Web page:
2022 Reading — July

Project Hail Mary by Andy Weir is a science fiction thriller about an energy-eating bacterial threat to life on Earth. A man awakens from a coma, realizes he’s on a spaceship, and then realizes he’s in a different solar system. He explores his ship and eventually begins to remember what happened and how he got involved in this project that is intended, apparently, as a last-ditch effort to save humanity from the effects of the diminishing energy of our sun. It takes a long time for him to understand how his trip is supposed to do that, but he’s learning as much as he can and he even encounters another ship, occupied by a being from another planet that has the same problem, and they share information. Although I hardly ever read science fiction, I was engaged in this story and in the narrator’s voice. There’s a bit too much science in this science fiction, although admittedly that lends an air of credibility to an otherwise outlandish tale.

How the Word is Passed: A Reckoning with the History of Slavery Across America by Clint Smith is a uniquely told story of slavery in America and its aftermath. Smith visits several sites around the country (and one in Senegal) that tell different pieces of the greater story. We start with Thomas Jefferson’s Monticello where Smith goes on the “slavery tour” and finds that the guide is honest and forthcoming about Jefferson’s slave ownership and his much-studied relationship with Sally Hemmings. This is a relatively recent development, as they used to hide information about Hemmings and spent little time on the fact that Jefferson was a slave owner. Smith visits plantations and prisons in the south and then takes a tour of old New York which is further enlightening. Smith is a poet and some of the language of the book is more flowery than one would expect for a history book, but that doesn’t detract in any way from the book’s readability.

Briefly, A Delicious Life by Nell Stevens is a book I reviewed for the New York Journal of Books. In 1838, the writer George Sand and her lover, the composer Frederic Chopin, arrive on the island of Mallorca with Sand’s two children in an attempt to escape the harsh Parisian winter for Chopin’s health. Things don’t go quite as planned. As if that weren’t a unique enough premise for a story—I did not know about the relationship between Sand and Chopin—it is told from the point of view of a ghost, a Mallorcan woman who died some three hundred years earlier. In fact, to the extent that there’s a plot here, the ghost is more interesting than Sand and Chopin, whose lives are more familiar, because she’s also telling the story of her own death while recounting Sand’s days in Mallorca. I gather that the author gleaned many of the details about Sand’s and Chopin’s stay on the island from Sand’s own book, A Winter in Mallorca.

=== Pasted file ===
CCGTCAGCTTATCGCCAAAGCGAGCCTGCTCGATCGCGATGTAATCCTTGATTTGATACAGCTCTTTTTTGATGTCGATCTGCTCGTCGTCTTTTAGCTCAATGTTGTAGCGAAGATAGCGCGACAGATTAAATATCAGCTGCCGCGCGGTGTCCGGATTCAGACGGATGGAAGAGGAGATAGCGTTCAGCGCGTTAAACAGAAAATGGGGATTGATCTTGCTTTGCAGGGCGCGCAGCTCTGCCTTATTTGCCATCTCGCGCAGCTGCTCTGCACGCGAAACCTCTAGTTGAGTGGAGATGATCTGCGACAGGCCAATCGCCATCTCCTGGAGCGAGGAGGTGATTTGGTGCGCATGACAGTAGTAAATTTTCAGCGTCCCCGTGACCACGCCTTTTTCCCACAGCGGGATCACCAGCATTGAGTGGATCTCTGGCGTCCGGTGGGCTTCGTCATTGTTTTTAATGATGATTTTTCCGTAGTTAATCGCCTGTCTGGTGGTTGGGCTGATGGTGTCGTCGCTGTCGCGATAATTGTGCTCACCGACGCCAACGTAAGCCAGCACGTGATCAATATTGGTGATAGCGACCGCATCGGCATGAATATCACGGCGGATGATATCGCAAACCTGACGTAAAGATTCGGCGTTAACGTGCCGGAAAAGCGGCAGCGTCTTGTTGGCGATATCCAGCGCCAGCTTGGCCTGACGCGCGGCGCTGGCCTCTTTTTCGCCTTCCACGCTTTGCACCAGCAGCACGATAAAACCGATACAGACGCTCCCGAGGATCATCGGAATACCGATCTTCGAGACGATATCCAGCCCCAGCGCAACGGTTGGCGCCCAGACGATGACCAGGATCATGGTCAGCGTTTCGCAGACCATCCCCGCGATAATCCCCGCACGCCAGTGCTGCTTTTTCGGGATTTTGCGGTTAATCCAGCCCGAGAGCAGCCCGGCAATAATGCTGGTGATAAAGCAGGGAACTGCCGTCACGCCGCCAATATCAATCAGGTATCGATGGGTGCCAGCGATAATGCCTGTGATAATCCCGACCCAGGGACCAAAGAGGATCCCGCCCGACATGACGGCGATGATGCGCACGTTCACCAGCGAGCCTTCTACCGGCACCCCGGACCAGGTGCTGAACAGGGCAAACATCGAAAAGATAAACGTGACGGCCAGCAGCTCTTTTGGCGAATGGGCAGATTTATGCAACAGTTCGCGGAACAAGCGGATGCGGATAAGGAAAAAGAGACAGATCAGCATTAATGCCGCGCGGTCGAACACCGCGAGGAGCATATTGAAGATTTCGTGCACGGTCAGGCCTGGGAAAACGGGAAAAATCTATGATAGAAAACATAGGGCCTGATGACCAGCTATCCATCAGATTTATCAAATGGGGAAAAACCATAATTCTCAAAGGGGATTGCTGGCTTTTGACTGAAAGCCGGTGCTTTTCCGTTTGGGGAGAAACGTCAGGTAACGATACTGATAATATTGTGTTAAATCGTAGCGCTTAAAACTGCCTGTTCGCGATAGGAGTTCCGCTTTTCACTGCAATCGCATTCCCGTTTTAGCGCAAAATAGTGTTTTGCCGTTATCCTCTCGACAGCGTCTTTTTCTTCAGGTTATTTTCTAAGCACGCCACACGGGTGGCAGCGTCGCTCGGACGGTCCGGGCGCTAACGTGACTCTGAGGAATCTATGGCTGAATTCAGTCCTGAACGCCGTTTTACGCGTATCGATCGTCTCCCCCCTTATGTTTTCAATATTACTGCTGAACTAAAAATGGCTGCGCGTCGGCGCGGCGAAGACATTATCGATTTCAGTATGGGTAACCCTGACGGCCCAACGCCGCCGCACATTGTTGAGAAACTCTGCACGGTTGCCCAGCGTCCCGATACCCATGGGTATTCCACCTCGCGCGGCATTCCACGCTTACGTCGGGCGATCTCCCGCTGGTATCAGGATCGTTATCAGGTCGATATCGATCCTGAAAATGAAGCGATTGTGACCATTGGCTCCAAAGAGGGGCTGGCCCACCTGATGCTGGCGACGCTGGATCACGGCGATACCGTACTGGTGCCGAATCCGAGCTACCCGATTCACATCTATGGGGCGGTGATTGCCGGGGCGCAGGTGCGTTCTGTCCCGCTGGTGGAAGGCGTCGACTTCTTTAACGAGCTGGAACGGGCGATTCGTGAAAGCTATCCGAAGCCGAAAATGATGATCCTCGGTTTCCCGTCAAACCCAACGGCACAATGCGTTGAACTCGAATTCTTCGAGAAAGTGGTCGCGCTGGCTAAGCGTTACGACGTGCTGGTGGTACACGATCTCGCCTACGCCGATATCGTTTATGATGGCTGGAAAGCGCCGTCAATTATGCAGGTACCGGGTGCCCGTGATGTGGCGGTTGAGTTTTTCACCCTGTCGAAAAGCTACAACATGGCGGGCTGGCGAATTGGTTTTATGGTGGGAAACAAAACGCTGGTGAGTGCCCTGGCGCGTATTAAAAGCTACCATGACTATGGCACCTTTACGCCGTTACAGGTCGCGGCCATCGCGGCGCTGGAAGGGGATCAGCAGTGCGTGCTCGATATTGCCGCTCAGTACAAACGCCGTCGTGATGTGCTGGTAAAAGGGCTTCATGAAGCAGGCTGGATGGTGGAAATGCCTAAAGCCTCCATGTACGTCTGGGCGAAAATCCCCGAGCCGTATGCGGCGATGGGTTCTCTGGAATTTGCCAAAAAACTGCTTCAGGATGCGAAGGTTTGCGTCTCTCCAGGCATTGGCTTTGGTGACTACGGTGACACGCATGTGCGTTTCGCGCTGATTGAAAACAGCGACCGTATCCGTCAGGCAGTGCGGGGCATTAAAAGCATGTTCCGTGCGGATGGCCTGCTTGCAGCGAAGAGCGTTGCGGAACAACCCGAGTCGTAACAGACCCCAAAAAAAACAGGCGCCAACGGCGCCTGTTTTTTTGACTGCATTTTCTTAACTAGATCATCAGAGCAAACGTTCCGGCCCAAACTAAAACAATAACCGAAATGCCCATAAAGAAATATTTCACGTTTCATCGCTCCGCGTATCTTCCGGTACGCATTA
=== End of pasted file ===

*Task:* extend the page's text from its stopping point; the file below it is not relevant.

The Grievers’ Group by Richard Wiley is a poignant story about grief. Cornelius, a writer in his seventies, has recently lost his wife, Yuki, to cancer. To cope with his grief—he also thinks he’s visited by her ghost, but the book, thankfully, doesn’t dwell much on this—he joins a therapy group of people who are also grieving lost loved ones. Even their therapist, who is a quirky Icelandic woman, is grieving for her mentor, and everyone’s stories are revealed over time. Meanwhile, Corny’s granddaughter also is having problems, having at age fourteen begun having sex with a handsome boy in her class at school. All of these tales have interesting twists and turns that lead to a satisfying conclusion.

Padre Raimundo’s Army and Other Stories, by Arthur Powers is a collection of short stories mostly set in Brazil by a former Peace Corps Volunteer who had been stationed there and later spent a long time in the country. The stories are eclectic, dealing a variety of subjects, and many are rather dark. One of the stories also appeared in Everywhere Stories: Short Fiction From a Small Planet, an anthology of international stories I edited.

The News Said It Was by Fred Leebron is a terrific short collection of fiction. Every piece is darkly imagined and every sentence is a gem. Leebron is brilliant. I won’t wait long to read this book again.

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